How Do You Know Who Has Bandwidth For Listening And Support?

How Do You Know Who Has Bandwidth For Listening And Support?

Sharing helps so much. How do you if they have room to listen and hear your vulnerable sharing?

With Cathy Vartuli from and Reid Mihalko from

Cathy: So we just answered the question about someone who’d shared vulnerably have been judged by her family or husband. There are times when sharing vulnerably especially if you’re going through a lot.

Reid: And if you didn’t see that video, they were judged as being “insecure” because they were sharing vulnerably.

Cathy: And I’ve had times when, for instance I just moved across the country, started a new job, looking for a house, I have more stuff coming up and I’ve been share more with my friends and people close to me. There’s times when they don’t have the resources to hold space. I want to talk a little bit about how you can judge that and still vulnerably with people you love and close to get the support you need and respect their boundaries. This is Reid Mihalko from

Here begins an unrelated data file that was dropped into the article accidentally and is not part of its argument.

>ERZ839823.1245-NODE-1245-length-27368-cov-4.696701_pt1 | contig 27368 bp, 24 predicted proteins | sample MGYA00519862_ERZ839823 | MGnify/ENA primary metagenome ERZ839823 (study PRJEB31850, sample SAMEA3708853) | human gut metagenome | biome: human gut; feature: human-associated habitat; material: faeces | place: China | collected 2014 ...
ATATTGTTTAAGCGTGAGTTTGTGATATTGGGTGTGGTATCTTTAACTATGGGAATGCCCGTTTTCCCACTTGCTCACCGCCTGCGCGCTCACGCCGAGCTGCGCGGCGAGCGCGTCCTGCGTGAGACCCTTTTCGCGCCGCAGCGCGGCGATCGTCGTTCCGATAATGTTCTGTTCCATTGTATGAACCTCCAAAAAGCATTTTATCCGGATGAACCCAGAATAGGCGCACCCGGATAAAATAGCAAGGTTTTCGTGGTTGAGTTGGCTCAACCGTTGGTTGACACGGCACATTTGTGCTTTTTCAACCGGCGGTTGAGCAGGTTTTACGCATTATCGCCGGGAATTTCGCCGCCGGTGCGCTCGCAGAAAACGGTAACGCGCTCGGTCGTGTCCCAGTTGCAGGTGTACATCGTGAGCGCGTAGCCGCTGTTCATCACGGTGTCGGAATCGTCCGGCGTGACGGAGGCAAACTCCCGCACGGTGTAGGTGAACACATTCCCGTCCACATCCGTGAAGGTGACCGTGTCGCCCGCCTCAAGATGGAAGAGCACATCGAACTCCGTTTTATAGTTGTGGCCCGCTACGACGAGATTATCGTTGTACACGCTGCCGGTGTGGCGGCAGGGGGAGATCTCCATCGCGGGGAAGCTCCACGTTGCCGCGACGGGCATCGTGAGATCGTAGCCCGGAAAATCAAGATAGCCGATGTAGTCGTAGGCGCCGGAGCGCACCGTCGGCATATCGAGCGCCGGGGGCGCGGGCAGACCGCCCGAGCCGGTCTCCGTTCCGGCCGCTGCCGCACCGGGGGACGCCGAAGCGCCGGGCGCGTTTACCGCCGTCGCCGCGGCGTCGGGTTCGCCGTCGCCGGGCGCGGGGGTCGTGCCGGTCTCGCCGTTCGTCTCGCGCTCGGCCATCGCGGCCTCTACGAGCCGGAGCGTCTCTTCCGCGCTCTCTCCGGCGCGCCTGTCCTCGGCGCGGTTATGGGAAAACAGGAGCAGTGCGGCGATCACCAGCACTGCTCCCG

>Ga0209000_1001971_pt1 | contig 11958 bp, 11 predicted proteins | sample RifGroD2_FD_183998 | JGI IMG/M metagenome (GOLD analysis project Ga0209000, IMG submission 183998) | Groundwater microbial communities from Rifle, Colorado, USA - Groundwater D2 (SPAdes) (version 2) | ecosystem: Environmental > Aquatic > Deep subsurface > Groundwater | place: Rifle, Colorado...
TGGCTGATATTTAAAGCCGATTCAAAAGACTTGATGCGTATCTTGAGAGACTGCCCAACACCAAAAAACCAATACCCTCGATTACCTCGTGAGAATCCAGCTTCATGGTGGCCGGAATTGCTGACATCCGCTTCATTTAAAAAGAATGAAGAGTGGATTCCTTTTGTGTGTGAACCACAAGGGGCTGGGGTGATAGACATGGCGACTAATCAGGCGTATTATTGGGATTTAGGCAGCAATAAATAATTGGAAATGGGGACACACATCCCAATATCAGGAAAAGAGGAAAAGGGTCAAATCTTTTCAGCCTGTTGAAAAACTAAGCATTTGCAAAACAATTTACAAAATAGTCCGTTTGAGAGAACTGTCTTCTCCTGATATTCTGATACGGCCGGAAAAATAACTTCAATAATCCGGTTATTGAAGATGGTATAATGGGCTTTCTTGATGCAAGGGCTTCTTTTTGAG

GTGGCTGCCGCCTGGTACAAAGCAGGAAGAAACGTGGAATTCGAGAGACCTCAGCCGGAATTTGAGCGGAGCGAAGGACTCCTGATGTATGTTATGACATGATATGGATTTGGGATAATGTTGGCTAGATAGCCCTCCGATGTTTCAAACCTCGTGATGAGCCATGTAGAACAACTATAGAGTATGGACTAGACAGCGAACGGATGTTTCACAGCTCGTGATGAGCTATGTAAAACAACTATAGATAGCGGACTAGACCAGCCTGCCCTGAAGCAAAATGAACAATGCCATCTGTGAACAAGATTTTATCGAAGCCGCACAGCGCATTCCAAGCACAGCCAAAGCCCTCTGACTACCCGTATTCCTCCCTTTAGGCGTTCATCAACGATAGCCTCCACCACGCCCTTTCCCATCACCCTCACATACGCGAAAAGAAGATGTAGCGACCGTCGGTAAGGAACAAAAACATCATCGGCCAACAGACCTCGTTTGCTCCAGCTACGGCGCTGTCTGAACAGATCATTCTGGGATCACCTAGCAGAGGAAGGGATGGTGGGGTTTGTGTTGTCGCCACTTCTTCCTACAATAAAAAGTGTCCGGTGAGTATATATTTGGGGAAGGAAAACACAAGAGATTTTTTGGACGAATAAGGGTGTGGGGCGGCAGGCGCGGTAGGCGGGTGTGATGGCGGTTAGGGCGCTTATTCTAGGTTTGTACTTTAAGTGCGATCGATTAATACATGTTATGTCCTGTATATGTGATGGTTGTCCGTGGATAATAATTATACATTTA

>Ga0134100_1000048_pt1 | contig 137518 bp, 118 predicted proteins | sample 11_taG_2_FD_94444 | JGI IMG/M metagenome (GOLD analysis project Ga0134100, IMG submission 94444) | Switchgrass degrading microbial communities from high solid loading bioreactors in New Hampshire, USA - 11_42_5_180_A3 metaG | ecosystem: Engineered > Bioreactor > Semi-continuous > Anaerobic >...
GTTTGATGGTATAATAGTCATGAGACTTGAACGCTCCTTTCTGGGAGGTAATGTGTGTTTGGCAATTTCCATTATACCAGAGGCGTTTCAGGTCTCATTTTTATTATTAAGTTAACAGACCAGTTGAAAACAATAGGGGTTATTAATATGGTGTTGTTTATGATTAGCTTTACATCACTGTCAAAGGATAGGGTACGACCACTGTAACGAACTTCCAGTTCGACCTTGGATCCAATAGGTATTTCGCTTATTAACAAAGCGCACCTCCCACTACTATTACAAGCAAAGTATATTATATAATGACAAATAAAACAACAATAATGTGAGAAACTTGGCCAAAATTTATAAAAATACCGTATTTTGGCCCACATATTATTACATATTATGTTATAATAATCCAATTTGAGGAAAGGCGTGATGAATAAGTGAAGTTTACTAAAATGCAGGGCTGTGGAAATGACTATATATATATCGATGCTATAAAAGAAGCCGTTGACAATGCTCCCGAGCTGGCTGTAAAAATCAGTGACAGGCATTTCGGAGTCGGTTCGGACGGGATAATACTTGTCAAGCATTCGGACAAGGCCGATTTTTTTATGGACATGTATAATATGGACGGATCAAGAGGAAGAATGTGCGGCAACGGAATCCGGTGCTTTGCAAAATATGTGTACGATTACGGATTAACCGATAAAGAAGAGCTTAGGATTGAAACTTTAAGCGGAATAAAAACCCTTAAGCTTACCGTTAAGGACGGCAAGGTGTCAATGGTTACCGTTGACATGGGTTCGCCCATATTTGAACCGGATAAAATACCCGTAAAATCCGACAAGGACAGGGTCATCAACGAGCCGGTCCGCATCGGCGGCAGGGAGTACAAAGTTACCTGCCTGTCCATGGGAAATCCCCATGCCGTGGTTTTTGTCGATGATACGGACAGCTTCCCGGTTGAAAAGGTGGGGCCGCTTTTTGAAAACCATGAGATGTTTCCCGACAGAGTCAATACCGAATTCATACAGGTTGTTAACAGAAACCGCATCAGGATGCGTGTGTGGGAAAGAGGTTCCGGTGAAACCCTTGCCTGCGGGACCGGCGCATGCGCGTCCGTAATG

Reid: Cathy Vartuli from So the question is how do you know when somebody has the resources?

Cathy: Right. The general, like what you and I talked about a lot and what you’ve always encourage people is you want to share what’s true for you. But there can be times when you’re sharing, like for the last month, I’ve had a lot of things that were unsettled for me. There was more processing and more talking that I wanted to do so that I can feel more grounded… like “Oh my God. I’ve never been on this job before. I think I’m doing a good job.” but this is not happened today. You wanted to process stuff or share stuff and how do you know when someone has the space for you to be vulnerable and share.